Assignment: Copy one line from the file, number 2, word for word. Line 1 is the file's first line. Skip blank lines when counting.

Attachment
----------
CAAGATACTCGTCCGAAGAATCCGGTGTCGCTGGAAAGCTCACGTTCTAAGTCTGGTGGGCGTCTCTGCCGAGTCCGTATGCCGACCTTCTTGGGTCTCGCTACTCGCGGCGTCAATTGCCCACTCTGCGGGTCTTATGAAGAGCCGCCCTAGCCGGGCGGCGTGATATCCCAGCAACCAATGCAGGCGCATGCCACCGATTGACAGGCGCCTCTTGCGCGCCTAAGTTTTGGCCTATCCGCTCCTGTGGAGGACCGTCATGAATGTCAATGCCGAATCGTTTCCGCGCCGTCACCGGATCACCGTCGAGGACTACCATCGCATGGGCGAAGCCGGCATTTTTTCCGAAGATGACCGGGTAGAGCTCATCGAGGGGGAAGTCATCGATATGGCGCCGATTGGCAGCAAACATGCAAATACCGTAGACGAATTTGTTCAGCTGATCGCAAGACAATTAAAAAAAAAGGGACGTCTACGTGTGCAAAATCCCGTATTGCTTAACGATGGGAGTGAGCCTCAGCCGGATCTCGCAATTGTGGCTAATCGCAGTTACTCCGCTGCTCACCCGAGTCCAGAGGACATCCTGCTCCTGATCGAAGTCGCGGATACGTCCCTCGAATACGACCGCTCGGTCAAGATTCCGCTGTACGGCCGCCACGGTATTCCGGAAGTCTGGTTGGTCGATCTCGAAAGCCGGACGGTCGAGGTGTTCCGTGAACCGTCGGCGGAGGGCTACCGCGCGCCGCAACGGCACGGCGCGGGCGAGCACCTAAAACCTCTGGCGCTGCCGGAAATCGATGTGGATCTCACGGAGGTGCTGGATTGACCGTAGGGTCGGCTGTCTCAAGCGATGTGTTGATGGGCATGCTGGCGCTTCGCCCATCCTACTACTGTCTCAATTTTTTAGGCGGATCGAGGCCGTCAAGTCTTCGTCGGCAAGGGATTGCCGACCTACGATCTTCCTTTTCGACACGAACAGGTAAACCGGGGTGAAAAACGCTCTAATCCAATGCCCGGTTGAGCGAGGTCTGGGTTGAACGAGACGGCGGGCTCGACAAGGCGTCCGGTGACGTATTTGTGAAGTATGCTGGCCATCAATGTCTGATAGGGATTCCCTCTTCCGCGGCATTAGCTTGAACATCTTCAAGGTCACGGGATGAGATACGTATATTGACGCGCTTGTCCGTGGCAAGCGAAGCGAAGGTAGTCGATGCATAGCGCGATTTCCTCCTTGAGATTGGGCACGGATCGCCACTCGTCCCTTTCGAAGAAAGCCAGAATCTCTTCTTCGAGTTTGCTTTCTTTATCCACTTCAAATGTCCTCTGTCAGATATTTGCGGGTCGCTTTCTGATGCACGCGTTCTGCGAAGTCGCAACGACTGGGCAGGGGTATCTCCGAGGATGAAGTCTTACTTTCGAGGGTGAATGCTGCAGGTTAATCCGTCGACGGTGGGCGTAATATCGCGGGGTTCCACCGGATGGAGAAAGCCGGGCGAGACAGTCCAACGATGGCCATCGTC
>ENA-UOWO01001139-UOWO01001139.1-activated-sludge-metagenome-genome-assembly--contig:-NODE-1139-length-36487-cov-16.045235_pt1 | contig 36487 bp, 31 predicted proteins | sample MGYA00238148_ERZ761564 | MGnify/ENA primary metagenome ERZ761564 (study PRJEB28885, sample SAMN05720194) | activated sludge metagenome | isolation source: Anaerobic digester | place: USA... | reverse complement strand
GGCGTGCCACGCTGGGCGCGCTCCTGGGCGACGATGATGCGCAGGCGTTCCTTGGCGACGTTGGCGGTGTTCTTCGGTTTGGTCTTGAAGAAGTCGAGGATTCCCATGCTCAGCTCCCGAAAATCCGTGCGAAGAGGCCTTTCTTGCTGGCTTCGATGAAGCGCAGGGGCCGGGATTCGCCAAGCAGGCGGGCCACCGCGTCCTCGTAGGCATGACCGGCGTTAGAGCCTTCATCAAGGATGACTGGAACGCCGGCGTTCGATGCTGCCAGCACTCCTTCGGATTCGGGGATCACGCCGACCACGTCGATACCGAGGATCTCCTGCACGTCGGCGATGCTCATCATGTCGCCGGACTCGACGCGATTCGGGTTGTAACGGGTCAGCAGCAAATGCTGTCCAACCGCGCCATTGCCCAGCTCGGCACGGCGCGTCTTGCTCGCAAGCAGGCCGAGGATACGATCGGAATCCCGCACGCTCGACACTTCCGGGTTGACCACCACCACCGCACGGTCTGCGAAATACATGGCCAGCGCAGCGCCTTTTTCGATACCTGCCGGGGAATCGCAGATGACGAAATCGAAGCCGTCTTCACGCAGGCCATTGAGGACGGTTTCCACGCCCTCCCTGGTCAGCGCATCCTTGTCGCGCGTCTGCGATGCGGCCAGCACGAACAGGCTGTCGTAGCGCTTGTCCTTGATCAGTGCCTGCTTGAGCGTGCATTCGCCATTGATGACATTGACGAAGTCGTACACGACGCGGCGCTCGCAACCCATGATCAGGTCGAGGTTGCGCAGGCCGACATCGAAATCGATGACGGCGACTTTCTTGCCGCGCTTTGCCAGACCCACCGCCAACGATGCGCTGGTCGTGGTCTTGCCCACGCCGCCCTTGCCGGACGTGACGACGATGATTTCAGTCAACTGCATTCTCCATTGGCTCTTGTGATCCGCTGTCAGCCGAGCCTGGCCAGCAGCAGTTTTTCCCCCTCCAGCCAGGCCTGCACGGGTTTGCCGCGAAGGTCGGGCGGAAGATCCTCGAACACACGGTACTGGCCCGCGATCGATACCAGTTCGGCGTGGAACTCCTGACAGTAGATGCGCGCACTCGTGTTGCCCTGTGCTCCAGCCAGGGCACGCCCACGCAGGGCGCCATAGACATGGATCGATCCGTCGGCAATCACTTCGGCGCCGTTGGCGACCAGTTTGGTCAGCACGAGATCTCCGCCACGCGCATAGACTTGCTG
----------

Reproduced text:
>ENA-UOWO01001139-UOWO01001139.1-activated-sludge-metagenome-genome-assembly--contig:-NODE-1139-length-36487-cov-16.045235_pt1 | contig 36487 bp, 31 predicted proteins | sample MGYA00238148_ERZ761564 | MGnify/ENA primary metagenome ERZ761564 (study PRJEB28885, sample SAMN05720194) | activated sludge metagenome | isolation source: Anaerobic digester | place: USA... | reverse complement strand